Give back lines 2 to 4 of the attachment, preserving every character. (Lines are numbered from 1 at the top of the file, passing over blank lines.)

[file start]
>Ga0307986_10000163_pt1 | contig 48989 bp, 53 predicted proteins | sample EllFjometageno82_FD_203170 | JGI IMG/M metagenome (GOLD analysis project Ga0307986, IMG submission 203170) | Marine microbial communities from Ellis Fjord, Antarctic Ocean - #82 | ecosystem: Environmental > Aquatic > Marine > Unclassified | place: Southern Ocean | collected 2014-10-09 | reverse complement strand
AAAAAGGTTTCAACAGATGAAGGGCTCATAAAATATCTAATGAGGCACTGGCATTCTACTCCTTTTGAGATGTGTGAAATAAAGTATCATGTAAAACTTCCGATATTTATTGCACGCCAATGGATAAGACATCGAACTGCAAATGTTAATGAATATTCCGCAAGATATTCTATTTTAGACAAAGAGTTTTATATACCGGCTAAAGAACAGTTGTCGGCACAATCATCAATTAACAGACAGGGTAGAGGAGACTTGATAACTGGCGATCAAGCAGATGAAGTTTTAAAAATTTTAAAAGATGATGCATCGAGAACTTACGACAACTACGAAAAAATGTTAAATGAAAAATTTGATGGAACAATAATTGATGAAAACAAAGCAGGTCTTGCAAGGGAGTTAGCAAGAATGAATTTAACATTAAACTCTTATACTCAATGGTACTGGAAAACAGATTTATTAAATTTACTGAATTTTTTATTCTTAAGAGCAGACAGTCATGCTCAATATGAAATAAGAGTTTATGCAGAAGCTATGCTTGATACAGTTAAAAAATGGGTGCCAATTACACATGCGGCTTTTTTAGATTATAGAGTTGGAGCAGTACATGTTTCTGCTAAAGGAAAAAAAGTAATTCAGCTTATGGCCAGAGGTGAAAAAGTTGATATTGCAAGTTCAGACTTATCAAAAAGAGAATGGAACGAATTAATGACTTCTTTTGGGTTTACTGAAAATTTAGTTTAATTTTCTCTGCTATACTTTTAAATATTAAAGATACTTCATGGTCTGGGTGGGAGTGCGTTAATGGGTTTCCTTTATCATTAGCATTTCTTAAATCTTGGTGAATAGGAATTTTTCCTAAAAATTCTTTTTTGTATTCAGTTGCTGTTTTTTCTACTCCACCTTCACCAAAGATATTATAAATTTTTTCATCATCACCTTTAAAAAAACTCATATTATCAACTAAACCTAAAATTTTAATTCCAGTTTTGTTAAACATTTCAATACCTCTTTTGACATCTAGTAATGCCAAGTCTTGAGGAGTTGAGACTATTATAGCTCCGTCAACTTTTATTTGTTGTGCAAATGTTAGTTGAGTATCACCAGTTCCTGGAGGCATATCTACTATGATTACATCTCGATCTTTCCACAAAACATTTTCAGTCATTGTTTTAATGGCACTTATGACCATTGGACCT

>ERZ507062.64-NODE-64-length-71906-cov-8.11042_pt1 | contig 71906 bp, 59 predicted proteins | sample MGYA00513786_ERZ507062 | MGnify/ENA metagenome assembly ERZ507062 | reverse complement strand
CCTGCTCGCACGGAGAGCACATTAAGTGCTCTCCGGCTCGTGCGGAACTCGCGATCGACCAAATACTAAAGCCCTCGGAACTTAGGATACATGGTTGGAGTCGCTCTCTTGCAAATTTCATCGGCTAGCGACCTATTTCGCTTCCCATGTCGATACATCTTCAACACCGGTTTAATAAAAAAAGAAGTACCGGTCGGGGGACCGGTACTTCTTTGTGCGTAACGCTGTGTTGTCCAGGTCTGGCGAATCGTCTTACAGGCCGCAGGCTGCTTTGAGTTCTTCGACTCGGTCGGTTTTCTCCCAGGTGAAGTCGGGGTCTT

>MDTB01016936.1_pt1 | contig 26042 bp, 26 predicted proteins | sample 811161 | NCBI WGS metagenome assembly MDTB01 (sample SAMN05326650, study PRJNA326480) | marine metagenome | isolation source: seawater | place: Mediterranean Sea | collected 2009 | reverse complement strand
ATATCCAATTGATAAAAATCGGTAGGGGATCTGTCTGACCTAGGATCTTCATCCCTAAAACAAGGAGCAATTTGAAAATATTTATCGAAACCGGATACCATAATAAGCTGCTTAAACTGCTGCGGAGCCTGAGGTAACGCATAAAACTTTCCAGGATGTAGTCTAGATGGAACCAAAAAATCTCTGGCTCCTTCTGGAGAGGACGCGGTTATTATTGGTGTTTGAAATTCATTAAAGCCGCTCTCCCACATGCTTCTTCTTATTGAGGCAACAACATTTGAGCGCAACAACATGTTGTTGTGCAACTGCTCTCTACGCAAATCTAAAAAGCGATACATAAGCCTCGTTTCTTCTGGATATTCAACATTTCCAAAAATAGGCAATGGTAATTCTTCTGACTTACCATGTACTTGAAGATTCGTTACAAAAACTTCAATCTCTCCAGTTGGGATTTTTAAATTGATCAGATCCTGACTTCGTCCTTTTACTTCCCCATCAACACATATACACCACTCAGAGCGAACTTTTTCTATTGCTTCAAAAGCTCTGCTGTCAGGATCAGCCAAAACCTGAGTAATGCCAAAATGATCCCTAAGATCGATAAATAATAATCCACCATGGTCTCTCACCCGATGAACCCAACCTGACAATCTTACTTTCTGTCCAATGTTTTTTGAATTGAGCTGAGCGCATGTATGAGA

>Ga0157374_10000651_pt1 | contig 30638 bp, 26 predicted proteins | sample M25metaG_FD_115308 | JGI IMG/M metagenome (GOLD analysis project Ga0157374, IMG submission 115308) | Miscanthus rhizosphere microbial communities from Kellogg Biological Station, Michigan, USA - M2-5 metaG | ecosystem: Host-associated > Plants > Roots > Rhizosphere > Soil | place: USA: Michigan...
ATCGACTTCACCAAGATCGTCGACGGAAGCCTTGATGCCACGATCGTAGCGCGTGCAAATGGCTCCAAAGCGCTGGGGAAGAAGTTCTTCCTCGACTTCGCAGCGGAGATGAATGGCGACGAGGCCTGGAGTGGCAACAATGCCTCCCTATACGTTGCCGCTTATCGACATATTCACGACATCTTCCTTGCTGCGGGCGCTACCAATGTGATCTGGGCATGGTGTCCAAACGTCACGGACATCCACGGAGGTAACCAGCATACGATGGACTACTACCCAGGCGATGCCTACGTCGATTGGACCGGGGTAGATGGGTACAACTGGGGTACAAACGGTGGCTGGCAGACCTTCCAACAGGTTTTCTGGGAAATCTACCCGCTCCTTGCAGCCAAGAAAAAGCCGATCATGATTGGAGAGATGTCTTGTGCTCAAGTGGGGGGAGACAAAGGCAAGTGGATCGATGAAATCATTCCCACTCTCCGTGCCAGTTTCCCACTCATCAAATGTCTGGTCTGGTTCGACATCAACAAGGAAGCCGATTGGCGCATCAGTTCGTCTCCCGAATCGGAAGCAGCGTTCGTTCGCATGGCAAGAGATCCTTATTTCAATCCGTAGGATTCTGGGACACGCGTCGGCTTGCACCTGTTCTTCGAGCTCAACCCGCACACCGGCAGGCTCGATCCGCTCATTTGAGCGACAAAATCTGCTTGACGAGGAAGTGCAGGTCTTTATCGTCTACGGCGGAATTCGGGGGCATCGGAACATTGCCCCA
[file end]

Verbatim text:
AAAAAGGTTTCAACAGATGAAGGGCTCATAAAATATCTAATGAGGCACTGGCATTCTACTCCTTTTGAGATGTGTGAAATAAAGTATCATGTAAAACTTCCGATATTTATTGCACGCCAATGGATAAGACATCGAACTGCAAATGTTAATGAATATTCCGCAAGATATTCTATTTTAGACAAAGAGTTTTATATACCGGCTAAAGAACAGTTGTCGGCACAATCATCAATTAACAGACAGGGTAGAGGAGACTTGATAACTGGCGATCAAGCAGATGAAGTTTTAAAAATTTTAAAAGATGATGCATCGAGAACTTACGACAACTACGAAAAAATGTTAAATGAAAAATTTGATGGAACAATAATTGATGAAAACAAAGCAGGTCTTGCAAGGGAGTTAGCAAGAATGAATTTAACATTAAACTCTTATACTCAATGGTACTGGAAAACAGATTTATTAAATTTACTGAATTTTTTATTCTTAAGAGCAGACAGTCATGCTCAATATGAAATAAGAGTTTATGCAGAAGCTATGCTTGATACAGTTAAAAAATGGGTGCCAATTACACATGCGGCTTTTTTAGATTATAGAGTTGGAGCAGTACATGTTTCTGCTAAAGGAAAAAAAGTAATTCAGCTTATGGCCAGAGGTGAAAAAGTTGATATTGCAAGTTCAGACTTATCAAAAAGAGAATGGAACGAATTAATGACTTCTTTTGGGTTTACTGAAAATTTAGTTTAATTTTCTCTGCTATACTTTTAAATATTAAAGATACTTCATGGTCTGGGTGGGAGTGCGTTAATGGGTTTCCTTTATCATTAGCATTTCTTAAATCTTGGTGAATAGGAATTTTTCCTAAAAATTCTTTTTTGTATTCAGTTGCTGTTTTTTCTACTCCACCTTCACCAAAGATATTATAAATTTTTTCATCATCACCTTTAAAAAAACTCATATTATCAACTAAACCTAAAATTTTAATTCCAGTTTTGTTAAACATTTCAATACCTCTTTTGACATCTAGTAATGCCAAGTCTTGAGGAGTTGAGACTATTATAGCTCCGTCAACTTTTATTTGTTGTGCAAATGTTAGTTGAGTATCACCAGTTCCTGGAGGCATATCTACTATGATTACATCTCGATCTTTCCACAAAACATTTTCAGTCATTGTTTTAATGGCACTTATGACCATTGGACCT

>ERZ507062.64-NODE-64-length-71906-cov-8.11042_pt1 | contig 71906 bp, 59 predicted proteins | sample MGYA00513786_ERZ507062 | MGnify/ENA metagenome assembly ERZ507062 | reverse complement strand
CCTGCTCGCACGGAGAGCACATTAAGTGCTCTCCGGCTCGTGCGGAACTCGCGATCGACCAAATACTAAAGCCCTCGGAACTTAGGATACATGGTTGGAGTCGCTCTCTTGCAAATTTCATCGGCTAGCGACCTATTTCGCTTCCCATGTCGATACATCTTCAACACCGGTTTAATAAAAAAAGAAGTACCGGTCGGGGGACCGGTACTTCTTTGTGCGTAACGCTGTGTTGTCCAGGTCTGGCGAATCGTCTTACAGGCCGCAGGCTGCTTTGAGTTCTTCGACTCGGTCGGTTTTCTCCCAGGTGAAGTCGGGGTCTT